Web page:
Advice on kayak for solo paddling


I’m not sure I made the right choice

For background ,I bough an eddyline Caribbean 12 haven’t picked it up yet

I’m from Quebec and kayak stock are low everywhere even on the used market soo kayak choice outside of 10 foot pelican with no security feature is low or big sea kayak at 2.5k

My experience in kayaking is basic, a few time a year did some kayaking in a rapid river or on big lake with mostly kayak rental, most of the time sit on top

But this was always the highlight of my summer vacation

Soo I choose this year to have one and go kayaking a lot of time including evening paddle in the île de Boucherville which are about 10 min drive from my home

And being Quebec there is plenty of lake around to go

Because I will mostly be alone most of the time I was looking at sit on top kayak hence the carribean

The point of the kayak is to get on the water in national park and just chill take a tour of the lake / island and go back to camp site (I will be car camping)

I’m not planning kayak camping more like 3-6 hour round trip paddle at a leisure pace

I think this kayak will work on most lake but we do have some big lake here in Quebec where the rental are sea kayak

I guess the Caribbean is not a good idea in those case but on smaller lake and river or coast protected by island (st Lawrence river) it should work?

I’m debating if I should get a 14-16 foot touring/sea kayak hybrid instead

Transportation is another concern I will be using my roof rack on my Honda Civic

Also see at those place of rental that rent paddle board

Would my Caribbean be able to get anywhere à paddle board can get?

A Sit on Top sounds like it wold work fine for you. I’d go ahead and pick up the boat and use it.

Sit on Tops are very seaworthy. They can go into almost as extreme conditions as a sea kayak. Should be just fine on larger lakes.


Sorry I can’t give you an absolute answer, not being familiar with the specific lakes you plan to paddle. But I would caution you about attempting to paddle in the Ste. Lawrence. It not only has significant large marine traffic with commercial vessels, but it has strong currents, is often quite windy and has dangerous shoals and sand bars in some areas which can create confused waves and rough conditions. I would treat the Ste. Lawrence as more of a coastal ocean environment and a 12’ sit on top is not a safe boat for those waters, which in the farther reaches of Quebec is really a fjord rather than a river and is affected by tides.

The Caribbean is a quite nice boat and much more competent than the cheapie Pelicans you mention, but anything that length is going to be difficult to get to the speed and tracking that your life could depend upon. Also, being a sit on top you are always going to be getting wet when paddling, so cold water temperature and the chilling effect of wind on a wet body and clothing are something that you need to keep in mind. Particularly if you are paddling alone, if you are not wearing the proper temperature protective clothing, even with a sit on top, you could be weakened enough by cold water to have difficulty getting back in your boat on the water should you capsize.

The boat should be OK in small slow current rivers and lakes that are not too open or windy, also in protected inlets (like some of the side bays in Saguenay Fjord, for instance, though the main channel there would often be too windy and cold for such a boat.)

Just choose smaller waters during warm weather where you are sure that the water is comfortable enough for the protective clothing you have and do your first outings in the boat in areas where there are other people until you get comfortable with your abilities in the kayak and with how it handles. I think your comment about it being able to venture into the same kinds of areas where people use paddleboards is a good guideline.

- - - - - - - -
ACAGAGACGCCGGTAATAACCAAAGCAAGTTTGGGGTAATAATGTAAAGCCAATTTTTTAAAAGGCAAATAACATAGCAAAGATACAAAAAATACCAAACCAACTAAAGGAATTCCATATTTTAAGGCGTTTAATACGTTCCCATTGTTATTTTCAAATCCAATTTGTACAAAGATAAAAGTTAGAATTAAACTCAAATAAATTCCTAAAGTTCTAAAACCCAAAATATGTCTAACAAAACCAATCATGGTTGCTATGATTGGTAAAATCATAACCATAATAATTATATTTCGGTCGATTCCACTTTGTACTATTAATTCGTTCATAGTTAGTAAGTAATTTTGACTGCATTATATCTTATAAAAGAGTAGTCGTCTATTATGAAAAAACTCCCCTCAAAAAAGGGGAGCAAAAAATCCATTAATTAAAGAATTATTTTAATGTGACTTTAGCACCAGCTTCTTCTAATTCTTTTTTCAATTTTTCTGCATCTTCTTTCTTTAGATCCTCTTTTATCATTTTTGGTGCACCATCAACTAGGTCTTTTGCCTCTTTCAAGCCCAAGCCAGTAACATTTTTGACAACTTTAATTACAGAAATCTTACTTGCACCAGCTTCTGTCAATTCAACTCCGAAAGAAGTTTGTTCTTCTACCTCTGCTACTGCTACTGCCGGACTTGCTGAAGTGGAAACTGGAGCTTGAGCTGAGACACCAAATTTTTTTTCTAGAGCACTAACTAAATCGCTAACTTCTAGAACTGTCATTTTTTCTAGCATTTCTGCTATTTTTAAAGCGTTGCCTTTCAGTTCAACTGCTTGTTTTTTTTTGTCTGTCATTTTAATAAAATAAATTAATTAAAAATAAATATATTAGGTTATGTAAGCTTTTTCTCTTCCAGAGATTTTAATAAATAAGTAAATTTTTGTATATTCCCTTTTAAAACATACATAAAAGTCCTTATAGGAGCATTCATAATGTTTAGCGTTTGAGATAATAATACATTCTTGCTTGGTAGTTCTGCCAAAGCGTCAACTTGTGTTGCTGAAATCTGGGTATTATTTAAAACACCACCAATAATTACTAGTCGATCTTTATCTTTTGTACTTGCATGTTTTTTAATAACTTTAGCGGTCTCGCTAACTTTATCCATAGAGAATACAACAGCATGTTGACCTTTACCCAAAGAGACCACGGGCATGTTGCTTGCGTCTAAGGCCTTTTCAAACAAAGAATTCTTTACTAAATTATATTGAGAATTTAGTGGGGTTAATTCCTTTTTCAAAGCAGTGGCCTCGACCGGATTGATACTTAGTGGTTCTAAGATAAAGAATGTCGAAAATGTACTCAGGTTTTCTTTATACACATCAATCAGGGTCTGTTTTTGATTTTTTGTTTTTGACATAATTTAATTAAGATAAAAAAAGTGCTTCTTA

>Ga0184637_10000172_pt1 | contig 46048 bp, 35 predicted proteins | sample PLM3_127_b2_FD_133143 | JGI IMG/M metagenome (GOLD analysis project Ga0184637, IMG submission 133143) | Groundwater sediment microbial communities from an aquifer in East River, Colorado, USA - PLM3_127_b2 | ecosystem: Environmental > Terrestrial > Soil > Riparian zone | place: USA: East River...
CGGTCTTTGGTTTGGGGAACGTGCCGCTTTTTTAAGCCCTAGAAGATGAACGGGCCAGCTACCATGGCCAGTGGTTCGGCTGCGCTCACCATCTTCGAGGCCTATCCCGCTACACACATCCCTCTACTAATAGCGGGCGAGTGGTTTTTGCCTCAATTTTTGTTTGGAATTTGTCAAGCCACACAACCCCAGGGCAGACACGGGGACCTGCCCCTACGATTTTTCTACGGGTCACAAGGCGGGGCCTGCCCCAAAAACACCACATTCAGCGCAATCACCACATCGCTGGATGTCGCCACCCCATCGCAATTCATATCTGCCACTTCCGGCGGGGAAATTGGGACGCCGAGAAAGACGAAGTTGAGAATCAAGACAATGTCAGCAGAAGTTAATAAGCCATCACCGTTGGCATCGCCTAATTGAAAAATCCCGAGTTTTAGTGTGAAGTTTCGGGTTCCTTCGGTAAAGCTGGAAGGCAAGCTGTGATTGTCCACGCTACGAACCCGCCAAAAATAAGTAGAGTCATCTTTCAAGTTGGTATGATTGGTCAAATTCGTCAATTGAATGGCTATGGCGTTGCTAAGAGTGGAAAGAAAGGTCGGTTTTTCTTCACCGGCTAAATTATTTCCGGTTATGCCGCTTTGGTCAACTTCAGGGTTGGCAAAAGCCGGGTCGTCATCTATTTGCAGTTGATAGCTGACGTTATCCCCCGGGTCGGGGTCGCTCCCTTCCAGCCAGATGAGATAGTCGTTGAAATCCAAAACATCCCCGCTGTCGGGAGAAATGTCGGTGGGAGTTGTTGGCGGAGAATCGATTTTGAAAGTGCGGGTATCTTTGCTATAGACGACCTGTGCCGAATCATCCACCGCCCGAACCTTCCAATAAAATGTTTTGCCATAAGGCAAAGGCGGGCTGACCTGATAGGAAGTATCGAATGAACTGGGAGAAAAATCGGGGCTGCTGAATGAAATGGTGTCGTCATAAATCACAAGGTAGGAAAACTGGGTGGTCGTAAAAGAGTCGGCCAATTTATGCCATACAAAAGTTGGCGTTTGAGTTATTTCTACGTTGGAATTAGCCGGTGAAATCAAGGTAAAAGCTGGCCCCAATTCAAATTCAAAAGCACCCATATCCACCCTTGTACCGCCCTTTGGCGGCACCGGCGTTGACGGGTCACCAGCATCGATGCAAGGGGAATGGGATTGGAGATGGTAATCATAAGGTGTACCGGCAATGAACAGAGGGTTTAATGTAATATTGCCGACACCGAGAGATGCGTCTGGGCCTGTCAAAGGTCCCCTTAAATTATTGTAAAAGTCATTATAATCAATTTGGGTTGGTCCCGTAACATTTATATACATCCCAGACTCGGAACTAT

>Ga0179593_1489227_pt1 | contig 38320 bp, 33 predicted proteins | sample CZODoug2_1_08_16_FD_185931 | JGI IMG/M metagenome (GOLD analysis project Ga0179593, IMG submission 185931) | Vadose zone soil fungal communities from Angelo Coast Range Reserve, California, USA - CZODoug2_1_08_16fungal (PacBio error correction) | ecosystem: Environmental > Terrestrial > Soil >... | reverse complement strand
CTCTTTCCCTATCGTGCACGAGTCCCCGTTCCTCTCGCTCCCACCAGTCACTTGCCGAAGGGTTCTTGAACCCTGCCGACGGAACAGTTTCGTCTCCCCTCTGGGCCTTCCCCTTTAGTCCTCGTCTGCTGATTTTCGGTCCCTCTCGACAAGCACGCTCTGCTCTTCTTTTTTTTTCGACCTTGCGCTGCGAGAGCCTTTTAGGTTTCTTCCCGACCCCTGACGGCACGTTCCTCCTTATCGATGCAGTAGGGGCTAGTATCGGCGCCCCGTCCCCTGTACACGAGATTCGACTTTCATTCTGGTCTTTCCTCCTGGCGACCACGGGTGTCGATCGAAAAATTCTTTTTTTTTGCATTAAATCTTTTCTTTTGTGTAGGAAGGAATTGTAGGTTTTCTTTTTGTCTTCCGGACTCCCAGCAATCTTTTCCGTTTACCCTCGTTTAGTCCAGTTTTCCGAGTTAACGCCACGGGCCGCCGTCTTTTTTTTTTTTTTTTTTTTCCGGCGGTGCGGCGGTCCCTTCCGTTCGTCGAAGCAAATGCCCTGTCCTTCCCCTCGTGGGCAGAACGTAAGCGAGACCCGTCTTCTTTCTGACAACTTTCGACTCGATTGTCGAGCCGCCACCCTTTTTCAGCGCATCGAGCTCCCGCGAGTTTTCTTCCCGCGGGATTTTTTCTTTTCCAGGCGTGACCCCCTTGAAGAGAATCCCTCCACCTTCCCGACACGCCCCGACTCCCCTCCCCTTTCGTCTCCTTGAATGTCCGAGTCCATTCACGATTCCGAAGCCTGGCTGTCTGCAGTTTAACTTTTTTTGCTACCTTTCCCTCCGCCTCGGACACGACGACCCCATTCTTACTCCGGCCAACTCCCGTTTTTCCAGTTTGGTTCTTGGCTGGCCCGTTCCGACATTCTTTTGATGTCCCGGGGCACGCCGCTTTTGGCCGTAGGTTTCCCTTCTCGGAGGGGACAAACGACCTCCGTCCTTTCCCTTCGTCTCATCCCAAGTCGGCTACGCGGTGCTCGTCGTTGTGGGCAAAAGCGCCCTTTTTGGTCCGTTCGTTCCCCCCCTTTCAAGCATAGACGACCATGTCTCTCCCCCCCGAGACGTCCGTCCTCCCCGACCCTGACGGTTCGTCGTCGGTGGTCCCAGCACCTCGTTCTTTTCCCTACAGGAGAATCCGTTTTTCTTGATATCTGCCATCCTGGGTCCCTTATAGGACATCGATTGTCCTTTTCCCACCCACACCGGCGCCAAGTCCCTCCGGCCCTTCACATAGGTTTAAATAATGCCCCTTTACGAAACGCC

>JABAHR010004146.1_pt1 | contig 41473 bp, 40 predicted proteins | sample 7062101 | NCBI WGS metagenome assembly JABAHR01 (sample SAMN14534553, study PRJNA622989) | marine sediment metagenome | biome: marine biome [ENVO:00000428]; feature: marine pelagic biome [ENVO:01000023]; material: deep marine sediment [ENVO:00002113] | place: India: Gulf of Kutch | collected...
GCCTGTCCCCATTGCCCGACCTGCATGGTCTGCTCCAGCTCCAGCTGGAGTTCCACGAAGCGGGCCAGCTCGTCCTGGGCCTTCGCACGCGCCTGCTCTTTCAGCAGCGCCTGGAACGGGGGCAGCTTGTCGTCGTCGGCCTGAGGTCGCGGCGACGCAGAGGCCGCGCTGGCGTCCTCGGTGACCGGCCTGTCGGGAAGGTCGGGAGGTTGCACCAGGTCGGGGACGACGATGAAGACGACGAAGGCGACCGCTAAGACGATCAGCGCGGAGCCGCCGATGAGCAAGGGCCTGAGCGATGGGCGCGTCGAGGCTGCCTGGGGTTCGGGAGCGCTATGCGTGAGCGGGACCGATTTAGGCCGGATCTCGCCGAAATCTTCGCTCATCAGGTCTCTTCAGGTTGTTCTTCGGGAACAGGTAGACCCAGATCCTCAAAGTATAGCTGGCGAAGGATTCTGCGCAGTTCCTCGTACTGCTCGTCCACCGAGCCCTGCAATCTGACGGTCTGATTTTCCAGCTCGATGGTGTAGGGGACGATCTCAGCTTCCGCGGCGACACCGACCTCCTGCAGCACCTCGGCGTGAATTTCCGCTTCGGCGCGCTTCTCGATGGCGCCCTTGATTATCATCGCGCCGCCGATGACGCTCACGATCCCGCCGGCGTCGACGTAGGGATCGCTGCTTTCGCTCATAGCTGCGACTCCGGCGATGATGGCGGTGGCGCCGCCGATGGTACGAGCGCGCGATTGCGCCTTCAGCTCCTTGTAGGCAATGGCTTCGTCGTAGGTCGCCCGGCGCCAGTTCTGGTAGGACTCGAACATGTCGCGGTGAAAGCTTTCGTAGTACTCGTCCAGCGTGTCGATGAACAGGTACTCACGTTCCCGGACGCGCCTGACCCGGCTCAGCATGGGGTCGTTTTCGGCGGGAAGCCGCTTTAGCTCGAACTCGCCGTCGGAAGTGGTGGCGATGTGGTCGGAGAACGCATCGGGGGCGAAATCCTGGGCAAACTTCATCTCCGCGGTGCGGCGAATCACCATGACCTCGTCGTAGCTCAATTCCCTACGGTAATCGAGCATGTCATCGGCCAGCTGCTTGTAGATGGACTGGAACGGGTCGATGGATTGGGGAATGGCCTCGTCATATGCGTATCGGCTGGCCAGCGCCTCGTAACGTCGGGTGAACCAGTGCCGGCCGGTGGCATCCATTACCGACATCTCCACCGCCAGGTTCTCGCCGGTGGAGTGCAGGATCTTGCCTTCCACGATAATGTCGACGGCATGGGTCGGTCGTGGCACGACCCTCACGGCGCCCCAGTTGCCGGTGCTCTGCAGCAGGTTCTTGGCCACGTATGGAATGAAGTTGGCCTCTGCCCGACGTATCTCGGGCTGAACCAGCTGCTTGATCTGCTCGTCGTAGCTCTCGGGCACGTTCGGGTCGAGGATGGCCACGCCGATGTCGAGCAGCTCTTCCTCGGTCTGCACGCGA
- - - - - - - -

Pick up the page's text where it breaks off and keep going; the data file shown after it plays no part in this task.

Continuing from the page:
As for transport, I hauled an 18’ and a 15’ kayak to Quebec from Pennsylvania some years ago atop a small Mazda CX5 and I know a woman who hauls a 20’ racing surf ski on top of a Smart Car. Length of a boat doesn’t require a huge vehicle if you get a proper rack and know how to secure the bow and stern and flag the rear overhang.


Yeah I may have express myself wrong

I would take it in the île de Boucherville which is a nationale parc of island near Montreal on the st Lawrence and they do rent canoe and paddle board there

I’m guessing the island must sheltered the wave

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Yes, that is far enough inland that the Ste. Lawrence is acting more like a regular river than a sea inlet.

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We have a club member that started in the Caribbean 12. He did a lot of fishing. Did club paddles but had to “dig deal” to keep up. He has , three kayaks later, moved up to a Sea kayak. The SOT is a goof place to start. Pick your weather.

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I think the caribbean should be a good choice. It’s pretty light, well made and should be pretty seaworthy. Sit on top kayaks are used in the ocean for fishing so don’t let the sit on top part worry you to much. Also, if you aren’t practiced at rolling or self rescue the sit on top is way way easier to get back on than getting back in a touring boat.


I’m wondering if I should just look at sea kayak 16 foot but they might be hard to manoeuvre in the small river or lake I might go

Also I am on the heavy side at 230 and 6 foot 2

Sit on top make it easier for me to be confortable

Maybe starting with à Caribbean and getting a sea kayak in a few year is the correct plan when I’m more confident on the water

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I think that’s a good plan. The Caribbean is a great kayak to start out in. It may be a kayak that you keep even when/if you move up to a longer kayak, as it is simple and forgiving for guests, or for those small rivers and creeks. That said, I’ll take my 18’ sea kayak almost anywhere; I have yet to find a place where I wish I had brought one of my shorter kayaks - unless the area is “scratchy” in which case I might take a plastic kayak instead.


Concur with most of the other posters…the Caribbean sounds fine for your anticipated paddling. Before buying another kayak, may I suggest you invest in your paddling skills by taking a lesson or some lessons to both improve your paddling skills and learn more about different kayaks. Then you should be able to make a better decision about future kayak purchases. It is the old idea of investing in yourself first.